Christian discernment is not the same as decision making. Reaching a decision can be straightforward: we consider our goals and options; maybe we list the pros and cons of each possible choice; and then we choose the action that meets our goal most effectively. Discernment, on the other hand, is about listening and responding to that place within us where our deepest desires align with God’s desire. As discerning people, we sift through our impulses, motives, and options to discover which ones lead us closer to divine love and compassion for ourselves and other people and which ones lead us further away. (p. 17)

Discernment is an ongoing activity in our lives. Every time we make a change in our lives, or change happens to us, we need to go through a discernment process. What is God calling me to do with this possibility or in this situation? There are issues like: should I go to this school? Should I marry this person? Should I accept this job offer? Should I move to this location for better job opportunities? But actually, vocation is not so much about education, career, or livelihood, though in some cases they might overlap. It is really about discerning my true self in all that I undertake to do. But as a baptized Christian my true self is not just me; my life is “hidden with God in Christ” (Colossians 3:3).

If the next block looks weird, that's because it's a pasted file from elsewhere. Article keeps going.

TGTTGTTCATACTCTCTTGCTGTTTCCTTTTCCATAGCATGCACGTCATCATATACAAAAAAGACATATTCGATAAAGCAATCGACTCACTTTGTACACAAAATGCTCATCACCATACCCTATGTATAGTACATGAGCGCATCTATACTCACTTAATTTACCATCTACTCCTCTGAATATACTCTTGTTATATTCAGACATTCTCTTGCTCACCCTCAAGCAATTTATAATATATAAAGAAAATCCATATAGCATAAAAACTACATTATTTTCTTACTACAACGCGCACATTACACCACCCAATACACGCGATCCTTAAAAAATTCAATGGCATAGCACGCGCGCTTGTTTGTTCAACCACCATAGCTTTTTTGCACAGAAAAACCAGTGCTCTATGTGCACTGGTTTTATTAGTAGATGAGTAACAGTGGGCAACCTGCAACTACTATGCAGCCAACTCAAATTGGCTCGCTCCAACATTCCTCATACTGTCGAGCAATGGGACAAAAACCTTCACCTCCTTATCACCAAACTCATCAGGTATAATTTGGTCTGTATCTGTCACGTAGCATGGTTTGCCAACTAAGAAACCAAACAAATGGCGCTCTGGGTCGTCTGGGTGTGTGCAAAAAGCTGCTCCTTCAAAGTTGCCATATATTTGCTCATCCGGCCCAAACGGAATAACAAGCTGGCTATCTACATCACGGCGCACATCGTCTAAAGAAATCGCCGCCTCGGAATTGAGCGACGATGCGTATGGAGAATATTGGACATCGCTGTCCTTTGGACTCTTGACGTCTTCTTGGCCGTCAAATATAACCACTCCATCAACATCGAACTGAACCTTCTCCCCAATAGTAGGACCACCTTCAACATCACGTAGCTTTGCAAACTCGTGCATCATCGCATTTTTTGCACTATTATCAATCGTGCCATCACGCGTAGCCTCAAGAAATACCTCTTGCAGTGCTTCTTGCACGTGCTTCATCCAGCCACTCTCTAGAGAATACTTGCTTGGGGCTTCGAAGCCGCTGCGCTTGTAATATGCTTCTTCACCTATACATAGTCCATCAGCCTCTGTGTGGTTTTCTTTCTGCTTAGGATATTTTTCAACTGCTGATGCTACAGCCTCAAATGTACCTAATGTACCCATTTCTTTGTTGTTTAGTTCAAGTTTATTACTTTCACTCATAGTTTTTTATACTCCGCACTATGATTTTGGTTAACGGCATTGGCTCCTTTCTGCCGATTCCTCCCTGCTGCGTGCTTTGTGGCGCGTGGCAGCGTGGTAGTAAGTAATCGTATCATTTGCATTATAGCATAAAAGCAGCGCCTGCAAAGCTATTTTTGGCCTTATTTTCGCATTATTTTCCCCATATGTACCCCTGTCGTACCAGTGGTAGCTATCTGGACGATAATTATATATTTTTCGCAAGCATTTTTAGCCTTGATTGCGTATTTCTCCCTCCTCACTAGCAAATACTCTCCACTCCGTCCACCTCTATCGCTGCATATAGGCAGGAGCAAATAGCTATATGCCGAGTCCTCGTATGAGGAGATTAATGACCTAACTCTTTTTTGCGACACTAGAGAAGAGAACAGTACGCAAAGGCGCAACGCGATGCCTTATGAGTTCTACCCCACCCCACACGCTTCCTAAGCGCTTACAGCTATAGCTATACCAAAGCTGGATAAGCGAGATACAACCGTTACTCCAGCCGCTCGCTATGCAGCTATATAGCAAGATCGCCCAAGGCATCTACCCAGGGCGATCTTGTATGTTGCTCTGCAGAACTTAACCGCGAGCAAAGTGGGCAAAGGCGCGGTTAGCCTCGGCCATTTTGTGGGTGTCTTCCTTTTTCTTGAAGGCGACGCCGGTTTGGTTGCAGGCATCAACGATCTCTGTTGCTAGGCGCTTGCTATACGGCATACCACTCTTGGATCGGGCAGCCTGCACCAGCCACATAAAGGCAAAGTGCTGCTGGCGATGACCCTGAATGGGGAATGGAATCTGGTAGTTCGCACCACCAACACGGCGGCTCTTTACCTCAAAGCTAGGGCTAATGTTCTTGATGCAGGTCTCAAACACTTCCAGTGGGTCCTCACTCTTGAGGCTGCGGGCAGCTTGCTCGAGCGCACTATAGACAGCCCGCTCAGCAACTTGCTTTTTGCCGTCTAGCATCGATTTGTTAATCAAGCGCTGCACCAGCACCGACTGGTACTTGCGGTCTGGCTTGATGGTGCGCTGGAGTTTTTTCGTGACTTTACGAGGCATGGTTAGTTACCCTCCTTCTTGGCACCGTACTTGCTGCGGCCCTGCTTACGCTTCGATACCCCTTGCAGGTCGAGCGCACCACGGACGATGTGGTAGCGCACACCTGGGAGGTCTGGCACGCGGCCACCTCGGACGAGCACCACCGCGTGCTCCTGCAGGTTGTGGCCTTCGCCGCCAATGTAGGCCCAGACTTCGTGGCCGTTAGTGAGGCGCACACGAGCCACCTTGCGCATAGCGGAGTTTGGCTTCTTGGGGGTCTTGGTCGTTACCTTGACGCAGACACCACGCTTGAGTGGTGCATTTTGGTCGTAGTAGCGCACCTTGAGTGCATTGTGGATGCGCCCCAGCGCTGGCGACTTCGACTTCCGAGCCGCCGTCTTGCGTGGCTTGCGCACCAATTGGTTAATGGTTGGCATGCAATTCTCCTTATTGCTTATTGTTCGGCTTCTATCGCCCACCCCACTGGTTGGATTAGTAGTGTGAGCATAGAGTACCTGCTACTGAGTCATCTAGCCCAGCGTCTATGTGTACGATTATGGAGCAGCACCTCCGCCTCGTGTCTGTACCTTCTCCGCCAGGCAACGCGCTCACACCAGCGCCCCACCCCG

Think about what that means. I am Christ living in the world—that’s my true self.  Luther said that we are called to be “little Christs” to our neighbors. If my vocation is to be Christ to others, maybe it doesn’t matter so much what my livelihood is. Jesus, after all, was a carpenter by trade and did his teaching and healing on the side. St. Paul was a tent maker by trade, and did his preaching and congregation organizing on the side. I’ve been a pastor and teacher by profession (and also because of a sense of calling), and I’ve done my writing (which I think is also my gift) on the side. But in all this my only discernment question is to whether I have pursued my true self—my self in Christ—in all that I have done.

So I recommend discerning (maybe with the help of others) who you are. If you also consider whose you are, it actually becomes easier to figure out your vocation.

— Pastor Frank C. Senn, STS